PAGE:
The Netflix political drama House of Cards is notable in at least one respect: The top lobbyist for the natural-gas industry is African-American. This casting belies an uncomfortable truth about the lobbying profession in Washington.
“It’s frightening,” says Angela Rye, who has formed a new lobby shop, Impact Strategies. “All you have to do is go to the lobbying-disclosure reports to see that black lobbyists are rarely hired.”
Impact Strategies, which grew out of a nonprofit organization Rye cofounded in 2006, is “not just trying to represent people of color or initiatives surrounding … people of color,” she says. But given the firm’s makeup—all nine of its employees are black—the venture nonetheless has a clear aim.
Most recently the executive director of the Congressional Black Caucus, Rye is a congenital risk-taker. “If there’s an opportunity for me to open a door or walk through a door, I’m going to do it.” The daughter of an activist and a teacher, she was raised in Seattle and attended the Seattle University School of Law. During that time, Rye interned for Rep. Maxine Waters, D-Calif., which later led to a staff position on the Homeland Security Committee under then-Chairman Bennie Thompson, D-Miss.
The effulgent 33-year-old—a fixture on cable television—is prone to self-deprecation. “I’m not exactly a spring chicken,” she says. “Then again, I’m not an old hen, either.”
Christopher Snow Hopkins
As a political-science major at Ohio University in the early 1980s, Domingo Herraiz interned with the mayor of Athens, Ohio, in hopes of finding a career in local government. “The mayor wrote in my assessment, ‘Domingo did a great job. However, I think he’s more geared toward state or federal government than local government,’ ” Herraiz says.
The mayor turned out to be prophetic. After earning a master’s in public administration, Herraiz heard about an opening at the Ohio Crime Prevention Association and ended up as the organization’s executive director for 15 years.
His work in securing grants and devising plans for public-safety programs helped him please all sides in his Canton, Ohio, family—Herraiz’s father was a fire captain and his uncle was a police sergeant. “It was kind of the middle of the road between police and fire work, I told my family,” he says. “I was a criminal-justice bureaucrat.”
Herraiz, now 52, was just getting started. In 2000, then-Gov. Bob Taft tapped him to direct the Ohio Office of Criminal Justice Services, making him the first Hispanic Cabinet member in state history.
Three years later, an aide to President George W. Bush called Herraiz to ask if he would come to the White House to discuss an unspecified job opportunity. “My wife said, ‘You’re going to Washington to interview for a position and you don’t know what it is?’ I said, ‘It’s the White House…. I don’t care if it’s groundskeeper.’ ”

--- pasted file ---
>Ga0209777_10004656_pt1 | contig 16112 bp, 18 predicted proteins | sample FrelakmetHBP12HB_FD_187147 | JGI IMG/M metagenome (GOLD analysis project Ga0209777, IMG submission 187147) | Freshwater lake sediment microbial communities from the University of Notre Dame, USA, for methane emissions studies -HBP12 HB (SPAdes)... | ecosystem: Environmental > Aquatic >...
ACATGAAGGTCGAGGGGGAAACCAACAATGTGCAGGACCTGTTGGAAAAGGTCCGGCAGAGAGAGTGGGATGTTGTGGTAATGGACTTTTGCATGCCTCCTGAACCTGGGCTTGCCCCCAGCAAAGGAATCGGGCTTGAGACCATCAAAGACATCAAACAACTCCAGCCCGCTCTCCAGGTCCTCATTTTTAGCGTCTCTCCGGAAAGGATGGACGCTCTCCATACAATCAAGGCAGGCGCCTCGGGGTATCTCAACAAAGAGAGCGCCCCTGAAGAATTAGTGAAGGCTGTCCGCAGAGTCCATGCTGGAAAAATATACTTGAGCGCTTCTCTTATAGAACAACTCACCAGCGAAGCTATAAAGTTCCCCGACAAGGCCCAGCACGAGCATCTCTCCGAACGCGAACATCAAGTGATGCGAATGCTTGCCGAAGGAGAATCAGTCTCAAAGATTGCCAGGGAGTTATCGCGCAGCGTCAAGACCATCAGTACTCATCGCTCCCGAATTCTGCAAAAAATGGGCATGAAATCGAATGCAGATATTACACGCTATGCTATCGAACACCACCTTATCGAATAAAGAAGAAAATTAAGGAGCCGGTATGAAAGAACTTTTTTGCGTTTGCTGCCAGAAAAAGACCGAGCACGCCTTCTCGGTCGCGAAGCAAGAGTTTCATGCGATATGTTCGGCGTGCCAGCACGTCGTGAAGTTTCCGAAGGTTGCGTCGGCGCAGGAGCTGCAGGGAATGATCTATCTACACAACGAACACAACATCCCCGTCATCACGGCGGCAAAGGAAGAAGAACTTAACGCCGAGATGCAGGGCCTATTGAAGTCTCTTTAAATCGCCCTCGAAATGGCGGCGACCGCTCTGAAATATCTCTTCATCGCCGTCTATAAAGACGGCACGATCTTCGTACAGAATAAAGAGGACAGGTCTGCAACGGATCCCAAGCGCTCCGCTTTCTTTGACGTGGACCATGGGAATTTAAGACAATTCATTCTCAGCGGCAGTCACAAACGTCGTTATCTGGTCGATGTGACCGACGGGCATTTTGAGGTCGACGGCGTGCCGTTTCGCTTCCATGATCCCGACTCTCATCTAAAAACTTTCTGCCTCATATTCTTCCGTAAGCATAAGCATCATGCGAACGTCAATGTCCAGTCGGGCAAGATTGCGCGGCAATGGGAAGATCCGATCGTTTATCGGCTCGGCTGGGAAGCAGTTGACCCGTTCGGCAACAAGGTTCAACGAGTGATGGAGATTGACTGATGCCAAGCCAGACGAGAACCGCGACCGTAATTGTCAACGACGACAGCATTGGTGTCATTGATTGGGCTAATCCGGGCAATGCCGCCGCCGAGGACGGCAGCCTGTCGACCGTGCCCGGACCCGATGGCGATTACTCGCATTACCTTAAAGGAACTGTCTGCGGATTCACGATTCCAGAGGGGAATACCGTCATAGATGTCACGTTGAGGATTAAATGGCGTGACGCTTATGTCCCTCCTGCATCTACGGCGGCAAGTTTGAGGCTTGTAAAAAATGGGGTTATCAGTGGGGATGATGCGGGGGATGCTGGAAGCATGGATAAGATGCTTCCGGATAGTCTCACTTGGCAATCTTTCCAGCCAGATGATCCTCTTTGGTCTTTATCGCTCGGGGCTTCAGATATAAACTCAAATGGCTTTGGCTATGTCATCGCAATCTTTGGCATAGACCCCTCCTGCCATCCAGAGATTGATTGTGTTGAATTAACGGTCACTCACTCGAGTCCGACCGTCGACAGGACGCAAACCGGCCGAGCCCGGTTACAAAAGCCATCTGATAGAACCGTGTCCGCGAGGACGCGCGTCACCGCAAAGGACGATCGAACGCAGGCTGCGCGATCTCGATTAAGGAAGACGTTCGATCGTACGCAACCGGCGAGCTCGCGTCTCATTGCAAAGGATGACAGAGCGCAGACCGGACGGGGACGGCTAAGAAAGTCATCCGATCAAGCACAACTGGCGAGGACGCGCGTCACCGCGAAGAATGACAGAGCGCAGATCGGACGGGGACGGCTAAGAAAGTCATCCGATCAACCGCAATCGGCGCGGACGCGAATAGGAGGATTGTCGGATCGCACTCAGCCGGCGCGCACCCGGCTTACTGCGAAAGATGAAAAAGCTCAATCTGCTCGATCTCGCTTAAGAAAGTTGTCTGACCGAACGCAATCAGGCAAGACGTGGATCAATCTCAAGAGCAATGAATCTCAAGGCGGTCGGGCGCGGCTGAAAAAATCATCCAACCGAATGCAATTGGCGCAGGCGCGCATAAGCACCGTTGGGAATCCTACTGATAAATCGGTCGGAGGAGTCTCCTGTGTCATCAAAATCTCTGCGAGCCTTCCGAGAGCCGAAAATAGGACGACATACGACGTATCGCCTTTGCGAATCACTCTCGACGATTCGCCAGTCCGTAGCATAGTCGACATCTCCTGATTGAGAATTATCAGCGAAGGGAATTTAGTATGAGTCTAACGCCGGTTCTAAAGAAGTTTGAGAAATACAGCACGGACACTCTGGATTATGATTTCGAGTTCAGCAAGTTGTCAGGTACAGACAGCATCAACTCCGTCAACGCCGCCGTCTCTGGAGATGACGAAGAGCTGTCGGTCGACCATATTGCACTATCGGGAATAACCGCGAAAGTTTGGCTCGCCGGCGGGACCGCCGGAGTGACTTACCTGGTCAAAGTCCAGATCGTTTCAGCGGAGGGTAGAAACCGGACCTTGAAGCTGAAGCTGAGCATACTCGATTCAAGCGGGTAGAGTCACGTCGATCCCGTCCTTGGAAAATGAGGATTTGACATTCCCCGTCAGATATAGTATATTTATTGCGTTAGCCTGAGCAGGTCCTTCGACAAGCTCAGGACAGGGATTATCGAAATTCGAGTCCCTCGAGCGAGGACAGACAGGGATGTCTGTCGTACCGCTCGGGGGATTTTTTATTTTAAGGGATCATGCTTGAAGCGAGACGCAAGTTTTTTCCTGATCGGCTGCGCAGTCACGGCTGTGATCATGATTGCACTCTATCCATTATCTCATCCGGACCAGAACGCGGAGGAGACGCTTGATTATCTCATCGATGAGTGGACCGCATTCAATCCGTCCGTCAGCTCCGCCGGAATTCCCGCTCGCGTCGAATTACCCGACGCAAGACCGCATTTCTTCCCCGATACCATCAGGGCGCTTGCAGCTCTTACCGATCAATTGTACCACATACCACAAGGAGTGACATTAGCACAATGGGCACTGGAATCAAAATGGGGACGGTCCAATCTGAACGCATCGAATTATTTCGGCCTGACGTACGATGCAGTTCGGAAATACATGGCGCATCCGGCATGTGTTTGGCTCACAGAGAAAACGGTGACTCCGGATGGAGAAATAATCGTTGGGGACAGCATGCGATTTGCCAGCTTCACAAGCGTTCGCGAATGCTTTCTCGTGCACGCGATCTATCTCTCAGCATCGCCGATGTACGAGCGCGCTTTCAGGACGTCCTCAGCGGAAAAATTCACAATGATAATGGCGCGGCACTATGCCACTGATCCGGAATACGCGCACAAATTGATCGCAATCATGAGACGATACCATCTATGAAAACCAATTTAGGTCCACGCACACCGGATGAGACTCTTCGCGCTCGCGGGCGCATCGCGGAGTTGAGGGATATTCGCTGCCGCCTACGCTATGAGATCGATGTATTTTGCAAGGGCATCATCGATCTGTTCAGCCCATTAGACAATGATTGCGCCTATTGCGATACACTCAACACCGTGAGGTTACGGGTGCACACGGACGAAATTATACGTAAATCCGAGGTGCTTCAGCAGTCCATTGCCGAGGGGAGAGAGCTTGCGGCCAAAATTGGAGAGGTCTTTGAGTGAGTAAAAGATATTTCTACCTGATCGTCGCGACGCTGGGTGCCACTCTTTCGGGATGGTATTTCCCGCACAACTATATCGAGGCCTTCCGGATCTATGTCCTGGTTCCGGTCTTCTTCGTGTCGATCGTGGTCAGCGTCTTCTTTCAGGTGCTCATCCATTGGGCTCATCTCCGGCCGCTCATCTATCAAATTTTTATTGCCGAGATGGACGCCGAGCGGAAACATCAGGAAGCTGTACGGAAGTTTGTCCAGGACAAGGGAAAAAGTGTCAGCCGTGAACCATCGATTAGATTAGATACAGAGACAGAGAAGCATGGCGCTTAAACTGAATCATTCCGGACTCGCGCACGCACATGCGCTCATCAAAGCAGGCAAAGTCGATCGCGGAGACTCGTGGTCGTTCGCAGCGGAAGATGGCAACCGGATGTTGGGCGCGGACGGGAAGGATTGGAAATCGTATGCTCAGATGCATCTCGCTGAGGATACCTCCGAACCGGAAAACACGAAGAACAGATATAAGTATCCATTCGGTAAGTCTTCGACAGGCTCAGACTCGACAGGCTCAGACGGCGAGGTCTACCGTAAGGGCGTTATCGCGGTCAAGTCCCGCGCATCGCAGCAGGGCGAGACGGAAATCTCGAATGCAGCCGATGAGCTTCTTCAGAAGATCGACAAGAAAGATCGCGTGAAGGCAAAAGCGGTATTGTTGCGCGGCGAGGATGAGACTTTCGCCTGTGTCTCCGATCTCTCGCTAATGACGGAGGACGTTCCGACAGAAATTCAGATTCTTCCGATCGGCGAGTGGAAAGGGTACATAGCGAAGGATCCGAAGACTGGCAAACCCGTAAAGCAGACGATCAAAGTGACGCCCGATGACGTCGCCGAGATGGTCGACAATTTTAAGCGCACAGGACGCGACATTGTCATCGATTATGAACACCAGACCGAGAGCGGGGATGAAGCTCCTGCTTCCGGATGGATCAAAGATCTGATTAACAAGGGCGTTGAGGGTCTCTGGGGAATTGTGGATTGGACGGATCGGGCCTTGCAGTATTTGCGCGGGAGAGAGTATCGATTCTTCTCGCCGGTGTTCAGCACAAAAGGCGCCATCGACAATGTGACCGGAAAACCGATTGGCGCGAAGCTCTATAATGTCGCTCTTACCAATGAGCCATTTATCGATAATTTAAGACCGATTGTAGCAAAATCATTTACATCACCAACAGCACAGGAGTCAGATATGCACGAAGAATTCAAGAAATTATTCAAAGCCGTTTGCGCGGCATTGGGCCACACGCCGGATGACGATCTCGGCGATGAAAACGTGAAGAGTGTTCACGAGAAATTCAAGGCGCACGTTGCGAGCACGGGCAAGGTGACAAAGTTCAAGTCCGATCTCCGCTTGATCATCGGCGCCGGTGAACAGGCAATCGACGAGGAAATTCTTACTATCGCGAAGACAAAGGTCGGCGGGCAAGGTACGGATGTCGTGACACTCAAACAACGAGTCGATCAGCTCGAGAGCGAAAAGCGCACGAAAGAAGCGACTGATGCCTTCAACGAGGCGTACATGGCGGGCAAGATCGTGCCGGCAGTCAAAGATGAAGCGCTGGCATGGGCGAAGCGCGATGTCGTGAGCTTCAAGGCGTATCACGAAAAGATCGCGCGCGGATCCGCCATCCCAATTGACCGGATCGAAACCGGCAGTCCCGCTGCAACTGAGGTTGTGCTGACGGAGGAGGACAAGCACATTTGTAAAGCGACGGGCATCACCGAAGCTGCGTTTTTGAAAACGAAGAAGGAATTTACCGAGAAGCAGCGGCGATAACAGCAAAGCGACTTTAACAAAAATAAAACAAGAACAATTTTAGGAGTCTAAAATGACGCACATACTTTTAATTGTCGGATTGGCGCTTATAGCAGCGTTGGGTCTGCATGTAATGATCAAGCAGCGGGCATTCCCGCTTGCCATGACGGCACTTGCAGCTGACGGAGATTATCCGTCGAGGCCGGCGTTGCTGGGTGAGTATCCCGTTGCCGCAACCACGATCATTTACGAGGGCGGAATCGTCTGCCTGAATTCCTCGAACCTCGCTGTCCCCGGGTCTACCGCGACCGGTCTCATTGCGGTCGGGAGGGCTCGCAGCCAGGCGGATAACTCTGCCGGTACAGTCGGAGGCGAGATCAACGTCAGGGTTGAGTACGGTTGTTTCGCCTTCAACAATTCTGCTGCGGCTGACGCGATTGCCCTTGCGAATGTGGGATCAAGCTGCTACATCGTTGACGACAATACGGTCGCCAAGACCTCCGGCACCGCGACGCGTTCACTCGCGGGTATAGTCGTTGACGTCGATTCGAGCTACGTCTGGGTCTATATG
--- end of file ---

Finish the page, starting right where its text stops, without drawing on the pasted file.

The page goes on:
The interview was actually with then-Attorney General John Ashcroft, who wanted Herraiz to lead the Bureau of Justice Assistance. The Senate confirmed him for the Justice Department post in 2004, and he stayed until the end of the administration in January 2009.
During his tenure, the bureau issued some 11,000 grants totaling $7 billion to fund criminal-justice programs across the country, he said.
Motorola hired Herraiz soon after he left Justice to oversee its government-funding program, mainly helping customers obtain public-safety grants. Last month, he was promoted to vice president of North American government affairs for Motorola, heading the communications giant’s Washington office.
“I advocate for public-safety causes and initiatives,” Herraiz says. “If it benefits public safety, it benefits Motorola.”
At the Bar
A new managing director at McKenna Long & Aldridge’s government-affairs practice, Tharon Johnson comes to the firm after a remarkable undefeated streak in politics.
In just 13 years as a political adviser, Johnson, who turned 35 this week, played key roles in seven winning campaigns, including last year as Southern regional director for President Obama’s reelection.
“Politics was always a passion of mine,” says Johnson, who will split his time between Atlanta and Washington in his role of helping McKenna Long clients build relationships with government agencies.
Born in Atlanta and raised in Athens, Ga., Johnson was inspired to get into public service by his mother, “a true community organizer. Education has always been her big concern, [along with] social and economic justice,” he says.
During his third year at Clark Atlanta University on a football scholarship, Johnson said to himself, “I’m not going to the NFL, so what can I do to be productive?” The answer was helping then-23-year-old Alisha Thomas (now Alisha Thomas Morgan) win a seat representing Cobb County in the Georgia Legislature in 2002.
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